Indeed, some university scholars, such as the Harvard professor Irving Babbitt, believed that the Committee’s ideological underpinnings were not humanistic enough. He critiqued their proposal for its insufficient attention to Greek and Roman classics, which, he argued, were foundational tomes for inculcating morality and moderation in readers. Babbitt’s viewpoint, though ultimately tempered by the Committee of Ten, was, in many ways, the logical conclusion of liberal humanist education. His emphasis on individual morality in the form of restraint aligned with humanist ideals of individual self-possession, as did Eliot’s own emphasis “the power of reason, sensitivity to beauty, and high moral character” (Kliebard, 2004, p. 10). 

English education, framed as it was by Eliot and the Committee of Ten as a means through which to read Eurocentric literary masterpieces and to practice “judicious training in correct expression” (Sperling & DiPaldo, 2008, p. 64) was thus indebted to the long legacy of liberal humanism that privileged European aesthetic production and reasoning–a system of power/knowledge that was produced in the context of legitimizing the extraction of land, resources, and labor from “lesser” humans. 

The National Council of Teachers of English and the Influence of Social Science

However, the Committee’s vision was not uncontested. For instance, the National Council of Teachers of English–whose history has been described as inseparable from “the history of American literacy education” (Christenbury, 2010, p. 3)—emerged in protest to the predominance of college entrance exams in defining secondary school curricula (Lindemann, 2011). Founded in 1911, NCTE positioned itself against disciplinary formulations of English that maintained fidelity to the university at the expense of broader preparation for life (Christenbury, 2010). In one of the early editions of NCTE’s flagship English Journal, one writer celebrated the scientification of education and emphasized the importance of capitalizing on the “interests and needs” of students in order to “[develop] them into the type of men and women our civilization needs” (Breck, 1912, p. 66); however, “to our students ‘interest’ does not necessarily mean a liking for that which appeals to mature minds” (p. 70). There was thus an early recognition that young people were distinctly less mature than adults; however, they could be coaxed toward adulthood through developmentally appropriate activities. Breck encouraged teachers to adopt experimental methods, like scientists, trying out different approaches to teaching to determine which methods had the strongest effects on developing students.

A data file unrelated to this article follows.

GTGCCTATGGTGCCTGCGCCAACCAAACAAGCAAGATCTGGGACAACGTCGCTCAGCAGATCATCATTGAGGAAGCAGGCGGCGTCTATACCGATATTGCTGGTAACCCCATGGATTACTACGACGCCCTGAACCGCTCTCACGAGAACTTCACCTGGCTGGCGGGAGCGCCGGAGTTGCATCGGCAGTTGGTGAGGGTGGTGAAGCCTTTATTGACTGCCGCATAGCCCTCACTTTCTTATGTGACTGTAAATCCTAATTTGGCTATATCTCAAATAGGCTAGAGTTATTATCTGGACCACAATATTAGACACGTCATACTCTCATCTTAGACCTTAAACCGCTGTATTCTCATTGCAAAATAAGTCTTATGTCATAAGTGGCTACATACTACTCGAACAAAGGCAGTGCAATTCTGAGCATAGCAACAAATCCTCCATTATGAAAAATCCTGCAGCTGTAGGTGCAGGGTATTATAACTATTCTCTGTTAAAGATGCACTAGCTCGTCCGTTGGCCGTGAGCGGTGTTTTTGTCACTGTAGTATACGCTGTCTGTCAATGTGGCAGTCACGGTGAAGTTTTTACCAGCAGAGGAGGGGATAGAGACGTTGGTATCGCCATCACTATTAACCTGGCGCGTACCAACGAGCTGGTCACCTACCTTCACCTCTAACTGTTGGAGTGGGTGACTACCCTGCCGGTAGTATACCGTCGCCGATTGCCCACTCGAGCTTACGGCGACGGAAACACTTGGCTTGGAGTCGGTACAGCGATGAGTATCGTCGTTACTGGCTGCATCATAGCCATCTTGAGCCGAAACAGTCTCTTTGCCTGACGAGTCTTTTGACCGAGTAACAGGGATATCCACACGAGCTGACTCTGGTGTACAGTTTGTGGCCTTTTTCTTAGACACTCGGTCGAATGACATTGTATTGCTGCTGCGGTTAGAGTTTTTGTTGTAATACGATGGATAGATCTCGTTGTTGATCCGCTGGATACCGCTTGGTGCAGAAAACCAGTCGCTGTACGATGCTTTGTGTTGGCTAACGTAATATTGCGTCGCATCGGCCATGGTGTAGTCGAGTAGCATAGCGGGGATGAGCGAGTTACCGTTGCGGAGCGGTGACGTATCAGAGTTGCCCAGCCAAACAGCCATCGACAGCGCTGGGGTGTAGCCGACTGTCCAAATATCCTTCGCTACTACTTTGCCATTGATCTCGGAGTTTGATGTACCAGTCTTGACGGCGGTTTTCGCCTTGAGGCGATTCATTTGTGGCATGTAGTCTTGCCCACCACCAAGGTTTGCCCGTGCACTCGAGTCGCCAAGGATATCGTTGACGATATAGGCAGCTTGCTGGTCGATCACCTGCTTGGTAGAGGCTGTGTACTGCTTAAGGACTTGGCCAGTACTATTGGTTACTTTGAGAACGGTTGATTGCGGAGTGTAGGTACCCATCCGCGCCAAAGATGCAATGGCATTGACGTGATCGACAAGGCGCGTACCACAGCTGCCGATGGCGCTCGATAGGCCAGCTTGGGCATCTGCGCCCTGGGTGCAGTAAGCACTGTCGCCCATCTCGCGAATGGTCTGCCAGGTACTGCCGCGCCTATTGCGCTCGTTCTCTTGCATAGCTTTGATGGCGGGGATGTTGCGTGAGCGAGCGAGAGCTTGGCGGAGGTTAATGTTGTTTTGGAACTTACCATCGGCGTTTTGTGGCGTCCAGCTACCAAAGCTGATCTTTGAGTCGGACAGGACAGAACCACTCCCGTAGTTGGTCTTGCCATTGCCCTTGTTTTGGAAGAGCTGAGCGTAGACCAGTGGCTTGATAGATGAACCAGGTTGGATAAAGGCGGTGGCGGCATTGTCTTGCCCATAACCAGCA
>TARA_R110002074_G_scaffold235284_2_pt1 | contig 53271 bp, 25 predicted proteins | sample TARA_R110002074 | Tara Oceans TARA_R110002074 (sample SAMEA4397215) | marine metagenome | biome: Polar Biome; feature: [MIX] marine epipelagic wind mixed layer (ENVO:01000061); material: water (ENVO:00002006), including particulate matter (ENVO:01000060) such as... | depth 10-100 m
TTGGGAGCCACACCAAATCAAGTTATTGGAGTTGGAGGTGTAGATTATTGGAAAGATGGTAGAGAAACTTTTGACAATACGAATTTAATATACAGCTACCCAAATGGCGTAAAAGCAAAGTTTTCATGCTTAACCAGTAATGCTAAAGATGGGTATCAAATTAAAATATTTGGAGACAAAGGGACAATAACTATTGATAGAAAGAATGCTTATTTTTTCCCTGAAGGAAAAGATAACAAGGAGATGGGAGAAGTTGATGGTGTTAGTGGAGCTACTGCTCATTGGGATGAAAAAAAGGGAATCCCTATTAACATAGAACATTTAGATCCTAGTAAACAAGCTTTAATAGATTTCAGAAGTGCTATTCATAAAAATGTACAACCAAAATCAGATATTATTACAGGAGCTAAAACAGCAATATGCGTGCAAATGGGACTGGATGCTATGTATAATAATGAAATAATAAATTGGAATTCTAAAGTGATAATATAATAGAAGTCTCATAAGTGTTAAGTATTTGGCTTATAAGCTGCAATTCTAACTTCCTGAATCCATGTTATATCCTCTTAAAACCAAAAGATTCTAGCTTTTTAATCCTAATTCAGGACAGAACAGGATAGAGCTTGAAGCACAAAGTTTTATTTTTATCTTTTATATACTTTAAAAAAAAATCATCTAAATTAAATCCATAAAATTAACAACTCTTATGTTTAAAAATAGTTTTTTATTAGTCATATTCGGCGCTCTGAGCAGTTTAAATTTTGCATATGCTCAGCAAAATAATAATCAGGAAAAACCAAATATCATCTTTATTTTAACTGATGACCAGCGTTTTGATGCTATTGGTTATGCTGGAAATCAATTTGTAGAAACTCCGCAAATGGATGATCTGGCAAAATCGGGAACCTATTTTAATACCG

This progressive bent gained traction as a corrective to the humanistic agenda of the Committee of Ten. In 1935, the NCTE published a guide called An Experience Curriculum in English advocating for “progressive, Dewey-centric curricular form” (Christenbury, 2010, p. 15) that included “literature, reading, creative expression, communication, corrective teaching, and electives” (Farrar, 1937, p. 133). The authors “assert that the ideal curriculum consists of well-selected experiences” (Farrar, 1937, p. 134). Dewey’s influence remained powerful for decades: